FEATURING: Tony Curtis, , Michael Ansara,

PLOT: Karen has a problem: there’s a zit on her back which is growing into a tumor that is the manifestation of a 400-year old native American medicine man, which will require the help of psychics, computers, and another medicine man to deal with it.

Still from The Manitou (1978)

WHY IT MIGHT MAKE THE LIST: The late Blu-ray release caused a missed connection with the List, now closed. Otherwise, this movie combines the raving premise, bonkers execution, and deadpan seriousness that defines the finest of our so-bad-its-weird curations. The cacophony of an exploding typewriter, an indoor blizzard, a licorice spirit melting out of a table, and a frozen head crashing through a window ensures that everyone will have a favorite indelible scene.

COMMENTS: Today is a very special episode of Pete’s Punishing Picture Show, not the least of which because it touches on one of my favorite perversions side hobbies: collecting bad ripoffs of The Exorcist (1973). From Bollywood to Italian giallo, Exorcist rip-offs form their own genre; you can trace the demon shock wave of 1973 rippling through cinematic history around the world. The Manitou hides behind North American native hoodoo instead of Catholic demonology, but it can’t fool us; it follows the exact same structure act-for-act. Its chief innovation is that by late third act, it gets bored with retrodding Exorcist ground and opts to mix in some Star Wars instead, generously garnished with psychedelic space gloop from 2001: A Space Odyssey for good measure.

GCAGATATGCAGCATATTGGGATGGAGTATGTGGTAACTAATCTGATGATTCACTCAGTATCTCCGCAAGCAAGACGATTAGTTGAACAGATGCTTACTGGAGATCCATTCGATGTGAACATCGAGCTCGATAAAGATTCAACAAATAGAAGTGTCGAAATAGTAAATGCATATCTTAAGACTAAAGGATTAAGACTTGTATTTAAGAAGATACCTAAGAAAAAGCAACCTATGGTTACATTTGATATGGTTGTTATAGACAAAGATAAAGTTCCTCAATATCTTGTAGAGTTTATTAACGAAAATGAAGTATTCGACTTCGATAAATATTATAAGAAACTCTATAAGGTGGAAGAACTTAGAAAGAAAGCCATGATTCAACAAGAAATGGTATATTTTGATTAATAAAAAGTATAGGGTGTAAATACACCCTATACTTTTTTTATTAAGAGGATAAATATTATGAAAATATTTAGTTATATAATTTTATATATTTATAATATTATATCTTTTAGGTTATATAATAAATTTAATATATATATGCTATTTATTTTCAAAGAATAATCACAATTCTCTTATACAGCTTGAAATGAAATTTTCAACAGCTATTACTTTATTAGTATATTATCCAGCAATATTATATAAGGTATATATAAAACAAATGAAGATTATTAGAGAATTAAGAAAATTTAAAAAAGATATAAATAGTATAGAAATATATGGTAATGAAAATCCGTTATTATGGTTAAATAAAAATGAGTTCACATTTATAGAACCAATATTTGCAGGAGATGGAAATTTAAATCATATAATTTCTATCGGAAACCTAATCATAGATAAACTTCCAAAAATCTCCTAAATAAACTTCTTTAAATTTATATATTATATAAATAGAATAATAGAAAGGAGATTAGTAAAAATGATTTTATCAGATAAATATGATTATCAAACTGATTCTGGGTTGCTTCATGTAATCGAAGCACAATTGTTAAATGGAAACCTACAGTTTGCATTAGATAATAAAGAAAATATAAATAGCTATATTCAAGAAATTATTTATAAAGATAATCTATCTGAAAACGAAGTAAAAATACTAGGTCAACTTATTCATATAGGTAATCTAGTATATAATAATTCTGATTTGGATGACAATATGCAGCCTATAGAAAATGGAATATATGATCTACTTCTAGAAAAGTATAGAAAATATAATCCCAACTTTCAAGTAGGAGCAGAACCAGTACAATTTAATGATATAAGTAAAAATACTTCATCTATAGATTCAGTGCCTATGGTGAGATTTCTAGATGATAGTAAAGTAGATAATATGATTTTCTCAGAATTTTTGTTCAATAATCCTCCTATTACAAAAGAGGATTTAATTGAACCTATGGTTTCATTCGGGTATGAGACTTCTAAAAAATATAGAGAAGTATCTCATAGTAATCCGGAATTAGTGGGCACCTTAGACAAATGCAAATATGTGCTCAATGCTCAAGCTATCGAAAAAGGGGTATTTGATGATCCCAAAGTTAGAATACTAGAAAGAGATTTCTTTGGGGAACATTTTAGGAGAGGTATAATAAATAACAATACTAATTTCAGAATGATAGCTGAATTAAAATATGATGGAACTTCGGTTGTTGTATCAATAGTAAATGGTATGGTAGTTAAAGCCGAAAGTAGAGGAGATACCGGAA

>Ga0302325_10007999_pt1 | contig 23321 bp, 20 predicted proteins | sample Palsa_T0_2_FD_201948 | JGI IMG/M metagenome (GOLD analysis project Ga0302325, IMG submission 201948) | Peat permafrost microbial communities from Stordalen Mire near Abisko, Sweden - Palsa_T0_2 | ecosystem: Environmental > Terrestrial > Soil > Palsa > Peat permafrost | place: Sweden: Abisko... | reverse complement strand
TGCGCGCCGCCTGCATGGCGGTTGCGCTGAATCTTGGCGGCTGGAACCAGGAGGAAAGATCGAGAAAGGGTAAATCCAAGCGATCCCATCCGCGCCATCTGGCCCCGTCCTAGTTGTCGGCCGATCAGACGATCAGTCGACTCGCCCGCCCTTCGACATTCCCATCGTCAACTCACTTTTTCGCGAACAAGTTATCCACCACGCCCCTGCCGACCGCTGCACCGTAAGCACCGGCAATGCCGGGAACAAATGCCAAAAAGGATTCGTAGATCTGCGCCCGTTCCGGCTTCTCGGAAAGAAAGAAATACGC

Wasting no time in trifling details like character development, The Manitou starts at a hospital as a doctor tries to explain the strange growth on the back of a patient’s neck. The patient is Karen (Susan Strasberg), whose estranged ex-boyfriend Harry (Tony Curtis) is a phony psychic making a living as a freelance Tarot card reader for wealthy widows. Just to nail a pin on how phony he is, he wears a Cookie-Crisp-blue wizard robe and a fake mustache that he peels off and pastes on a pillar en route to his tumbler of scotch at the end of a hard day’s work as a flim-flam artist. But when Karen consults him about her lump problem, he is confronted with real-life black magic, since all attempts to treat the lump with conventional medicine lead to everything going haywire. Harry makes the rounds of his not-fake psychic friends for a séance here and a consultation with a professor of native American studies (a well-cast Burgess Meredith) there, and eventually is led to the conclusion that the lump on Karen’s neck is a reincarnated 400-year old native American medicine man, who is possessing Karen as a parasitic host on his way to being reborn.

The evil influence of the Lump even drives a random client of Harry’s to levitate out of her chair and fly downstairs, killing her, a homicide never to be brought up again. Out of his league when confronted by reincarnated witch doctors, Harry has to drive out to a reservation to recruit John Singing Rock (Michael Ansara), a gruff medicine man who is also the most offensive racial stereotype in film since Mickey Rooney’s buck-toothed Chinaman in Breakfast at Tiffany’s. The whole movie drowns in Disneyfied Injun-Joe buckskin clichés, as Singing Rock executes heap big pow-wow mojo (it involves rattling little leather drums a lot) to contain “Misquamacus,” the name of Karen’s manitou. Misquamacus devoted himself to the dark side of the medicine force, so his coming back is a bad thing. But come back he does, ripping a hole out of Karen’s back as he is birthed into a midget character resembling a slightly chewed cinnamon gummy bear. Misquamacus and Singing Rock spend the rest of the movie in a no-holds-barred Injun magic fight, turning the hospital into a frozen ice cavern straight off the planet Hoth and freezing cheerful nurses into meat popsicles, manifesting lizard spirits, and eventually transforming Karen’s hospital room into an outer space dimension with her bed flying in the middle of it. But Singing Rock marshals the forces of the hospital’s DEC-era computers (“White Man magic!,” he explains) to help in the battle.